By reading this blog, we hope you feel confident that you can improve how you engage with your stakeholders in order to build stronger relationships with them so that your project can reach its full potential.
Your project is underway, your senior management team is on board, and your stakeholders have been identified. Now what? It is never too early to start engaging with your stakeholders and building stronger relationships with them.
The relationships you have with your project stakeholders are just as important as your relationships with senior management. Negative stakeholder relationships can result in not only the delay or cancellation of your project but can also cause long-term damage to the reputation of your entire organization. By working to improve relationships with your project stakeholders, you can help them understand your project better, feel included in the process, and ultimately be better equipped to deal with the outcomes.
Jambo customers are constantly seeking new ways to improve relationships with their stakeholders, so we have compiled this list of tips by speaking with them often and learning from their experiences.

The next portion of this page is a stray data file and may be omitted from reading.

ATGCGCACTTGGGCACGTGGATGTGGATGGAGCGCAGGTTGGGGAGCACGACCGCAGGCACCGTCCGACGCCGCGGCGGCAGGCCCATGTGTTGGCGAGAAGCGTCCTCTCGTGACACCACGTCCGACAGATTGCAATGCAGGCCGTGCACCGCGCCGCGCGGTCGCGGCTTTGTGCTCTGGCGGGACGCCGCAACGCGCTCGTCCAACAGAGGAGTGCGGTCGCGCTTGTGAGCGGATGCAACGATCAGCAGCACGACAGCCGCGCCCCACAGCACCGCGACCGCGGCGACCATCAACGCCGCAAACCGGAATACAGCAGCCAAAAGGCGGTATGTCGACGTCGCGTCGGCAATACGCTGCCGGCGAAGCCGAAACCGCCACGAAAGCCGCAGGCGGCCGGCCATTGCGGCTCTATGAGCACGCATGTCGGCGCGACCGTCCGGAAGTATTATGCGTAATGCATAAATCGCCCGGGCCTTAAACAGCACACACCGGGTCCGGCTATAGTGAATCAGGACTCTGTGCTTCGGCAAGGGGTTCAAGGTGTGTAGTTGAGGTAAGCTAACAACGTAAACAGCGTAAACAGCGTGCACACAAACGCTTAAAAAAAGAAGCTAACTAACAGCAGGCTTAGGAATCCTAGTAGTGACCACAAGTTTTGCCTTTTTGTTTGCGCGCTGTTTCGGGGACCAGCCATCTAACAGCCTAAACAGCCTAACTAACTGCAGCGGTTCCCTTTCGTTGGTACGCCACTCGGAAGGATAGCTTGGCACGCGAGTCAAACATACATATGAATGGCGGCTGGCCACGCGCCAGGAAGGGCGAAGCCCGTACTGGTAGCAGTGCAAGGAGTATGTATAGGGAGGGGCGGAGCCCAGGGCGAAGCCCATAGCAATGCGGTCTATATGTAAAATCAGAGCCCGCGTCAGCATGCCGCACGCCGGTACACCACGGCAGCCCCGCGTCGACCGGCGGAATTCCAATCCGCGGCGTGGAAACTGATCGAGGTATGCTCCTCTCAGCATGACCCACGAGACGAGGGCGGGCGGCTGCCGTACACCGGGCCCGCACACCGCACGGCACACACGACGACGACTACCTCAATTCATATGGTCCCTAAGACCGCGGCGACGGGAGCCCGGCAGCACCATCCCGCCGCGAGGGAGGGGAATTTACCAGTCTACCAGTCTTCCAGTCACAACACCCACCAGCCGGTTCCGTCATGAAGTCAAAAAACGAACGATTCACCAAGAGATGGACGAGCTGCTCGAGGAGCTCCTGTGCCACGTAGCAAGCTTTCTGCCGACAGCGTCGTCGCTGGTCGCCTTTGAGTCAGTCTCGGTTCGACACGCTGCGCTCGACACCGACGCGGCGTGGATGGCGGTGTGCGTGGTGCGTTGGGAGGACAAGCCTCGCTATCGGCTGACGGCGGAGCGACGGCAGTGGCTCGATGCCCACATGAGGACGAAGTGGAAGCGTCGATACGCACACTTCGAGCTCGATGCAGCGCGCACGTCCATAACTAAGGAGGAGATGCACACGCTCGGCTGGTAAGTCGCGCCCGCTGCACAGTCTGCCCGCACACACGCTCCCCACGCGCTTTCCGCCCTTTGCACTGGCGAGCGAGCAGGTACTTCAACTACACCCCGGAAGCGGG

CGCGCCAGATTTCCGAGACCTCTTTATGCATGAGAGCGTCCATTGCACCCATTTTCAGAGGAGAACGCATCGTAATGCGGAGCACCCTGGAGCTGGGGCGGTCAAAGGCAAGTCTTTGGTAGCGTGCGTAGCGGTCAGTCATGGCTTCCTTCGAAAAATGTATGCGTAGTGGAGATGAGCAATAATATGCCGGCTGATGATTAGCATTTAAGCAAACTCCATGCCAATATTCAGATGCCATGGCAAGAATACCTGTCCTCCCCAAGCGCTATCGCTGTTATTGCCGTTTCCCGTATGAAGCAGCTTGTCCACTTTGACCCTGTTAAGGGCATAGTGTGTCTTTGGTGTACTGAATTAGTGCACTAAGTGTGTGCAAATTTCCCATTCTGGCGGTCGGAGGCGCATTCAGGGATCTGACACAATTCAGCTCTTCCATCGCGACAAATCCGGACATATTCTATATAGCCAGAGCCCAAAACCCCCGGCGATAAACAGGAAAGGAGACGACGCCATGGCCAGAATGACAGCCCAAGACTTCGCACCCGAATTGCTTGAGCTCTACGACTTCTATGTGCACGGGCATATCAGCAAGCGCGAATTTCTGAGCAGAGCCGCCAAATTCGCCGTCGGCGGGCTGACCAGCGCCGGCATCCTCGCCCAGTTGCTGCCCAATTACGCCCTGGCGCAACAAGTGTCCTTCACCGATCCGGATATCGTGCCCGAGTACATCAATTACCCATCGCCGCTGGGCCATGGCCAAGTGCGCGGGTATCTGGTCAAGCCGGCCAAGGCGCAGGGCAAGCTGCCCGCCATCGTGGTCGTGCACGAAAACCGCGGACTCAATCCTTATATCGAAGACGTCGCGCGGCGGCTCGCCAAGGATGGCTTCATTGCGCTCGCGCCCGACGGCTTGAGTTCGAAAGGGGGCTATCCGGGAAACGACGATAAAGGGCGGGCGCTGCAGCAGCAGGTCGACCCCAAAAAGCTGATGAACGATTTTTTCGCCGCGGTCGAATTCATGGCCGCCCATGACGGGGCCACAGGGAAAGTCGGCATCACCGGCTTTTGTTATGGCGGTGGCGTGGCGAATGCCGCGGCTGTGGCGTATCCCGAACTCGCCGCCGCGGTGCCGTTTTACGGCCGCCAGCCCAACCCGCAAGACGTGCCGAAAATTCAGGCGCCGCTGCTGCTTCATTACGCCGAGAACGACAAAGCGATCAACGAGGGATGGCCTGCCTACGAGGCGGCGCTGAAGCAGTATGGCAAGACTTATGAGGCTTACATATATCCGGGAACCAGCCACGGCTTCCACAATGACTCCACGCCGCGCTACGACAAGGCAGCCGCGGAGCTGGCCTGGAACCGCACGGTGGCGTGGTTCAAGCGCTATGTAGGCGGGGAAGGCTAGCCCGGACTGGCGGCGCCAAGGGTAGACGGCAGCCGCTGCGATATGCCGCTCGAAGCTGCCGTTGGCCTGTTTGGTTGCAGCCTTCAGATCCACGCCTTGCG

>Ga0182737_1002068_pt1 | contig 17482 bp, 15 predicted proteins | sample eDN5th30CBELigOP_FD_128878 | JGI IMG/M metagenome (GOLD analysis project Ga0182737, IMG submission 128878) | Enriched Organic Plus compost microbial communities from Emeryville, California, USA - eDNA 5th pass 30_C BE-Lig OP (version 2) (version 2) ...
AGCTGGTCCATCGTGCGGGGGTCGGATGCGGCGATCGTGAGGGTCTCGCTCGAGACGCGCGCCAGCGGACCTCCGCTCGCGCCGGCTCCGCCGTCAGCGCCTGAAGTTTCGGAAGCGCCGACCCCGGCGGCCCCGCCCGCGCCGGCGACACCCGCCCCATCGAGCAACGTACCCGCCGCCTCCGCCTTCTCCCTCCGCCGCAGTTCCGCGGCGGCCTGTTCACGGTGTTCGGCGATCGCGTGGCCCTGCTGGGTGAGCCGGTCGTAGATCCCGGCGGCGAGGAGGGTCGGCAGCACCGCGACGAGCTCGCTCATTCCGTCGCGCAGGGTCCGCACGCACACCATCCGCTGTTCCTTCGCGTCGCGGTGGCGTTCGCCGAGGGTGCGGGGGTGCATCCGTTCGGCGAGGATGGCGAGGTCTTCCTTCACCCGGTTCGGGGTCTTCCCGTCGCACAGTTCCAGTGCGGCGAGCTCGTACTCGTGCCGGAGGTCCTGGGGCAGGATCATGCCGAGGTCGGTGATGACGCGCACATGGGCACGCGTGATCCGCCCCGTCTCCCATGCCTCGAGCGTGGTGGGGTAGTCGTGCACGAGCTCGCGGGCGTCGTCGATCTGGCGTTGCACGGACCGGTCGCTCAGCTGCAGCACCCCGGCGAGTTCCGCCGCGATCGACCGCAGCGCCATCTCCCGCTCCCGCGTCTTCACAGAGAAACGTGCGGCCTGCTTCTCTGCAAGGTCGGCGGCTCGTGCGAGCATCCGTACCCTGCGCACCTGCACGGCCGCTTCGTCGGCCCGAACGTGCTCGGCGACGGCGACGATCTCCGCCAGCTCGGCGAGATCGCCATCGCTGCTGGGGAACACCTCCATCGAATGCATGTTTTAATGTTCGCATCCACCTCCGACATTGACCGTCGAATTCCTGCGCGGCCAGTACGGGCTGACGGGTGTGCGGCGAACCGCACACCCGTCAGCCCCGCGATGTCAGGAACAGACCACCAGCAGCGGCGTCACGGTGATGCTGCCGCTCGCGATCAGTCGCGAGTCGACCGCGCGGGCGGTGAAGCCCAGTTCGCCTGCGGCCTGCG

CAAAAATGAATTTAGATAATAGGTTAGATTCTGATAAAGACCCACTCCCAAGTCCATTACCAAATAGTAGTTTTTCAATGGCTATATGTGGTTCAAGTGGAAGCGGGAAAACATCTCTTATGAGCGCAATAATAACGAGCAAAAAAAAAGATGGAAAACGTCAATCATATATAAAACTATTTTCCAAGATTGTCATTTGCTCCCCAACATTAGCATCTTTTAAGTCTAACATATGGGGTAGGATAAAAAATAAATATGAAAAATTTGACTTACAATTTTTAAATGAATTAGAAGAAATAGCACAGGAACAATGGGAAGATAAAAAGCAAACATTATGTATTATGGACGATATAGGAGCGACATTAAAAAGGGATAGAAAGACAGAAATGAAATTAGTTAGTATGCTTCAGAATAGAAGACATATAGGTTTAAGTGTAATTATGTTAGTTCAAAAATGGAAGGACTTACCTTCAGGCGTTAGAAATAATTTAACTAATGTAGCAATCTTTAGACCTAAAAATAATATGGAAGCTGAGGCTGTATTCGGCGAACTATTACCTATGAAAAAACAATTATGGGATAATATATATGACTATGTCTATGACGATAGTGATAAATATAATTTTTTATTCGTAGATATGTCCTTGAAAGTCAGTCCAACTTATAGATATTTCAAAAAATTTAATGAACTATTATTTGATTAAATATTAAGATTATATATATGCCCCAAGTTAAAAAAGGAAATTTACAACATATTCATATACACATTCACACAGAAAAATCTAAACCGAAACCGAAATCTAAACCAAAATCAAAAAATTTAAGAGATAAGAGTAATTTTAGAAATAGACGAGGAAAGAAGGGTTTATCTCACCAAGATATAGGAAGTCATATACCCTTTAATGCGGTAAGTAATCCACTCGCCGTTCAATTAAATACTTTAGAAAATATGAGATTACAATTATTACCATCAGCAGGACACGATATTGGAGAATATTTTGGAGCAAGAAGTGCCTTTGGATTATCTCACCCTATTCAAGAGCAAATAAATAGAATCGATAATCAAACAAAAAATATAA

1. Begin Conversations Early
Beginning conversations early with stakeholders is essential to building trust. The goal is for them to hear about your project from you, not online or from the dreaded rumour mill. If stakeholders feel left out of the process, they may have a bad taste in their mouth from the very beginning; leaving you with some unhappy and disengaged stakeholders.
You can help avoid this situation by making a list of stakeholders that need to be engaged in the very early stages of a project and reaching out to them as soon as possible. This shows them that you respect their opinions and makes them feel included in the process.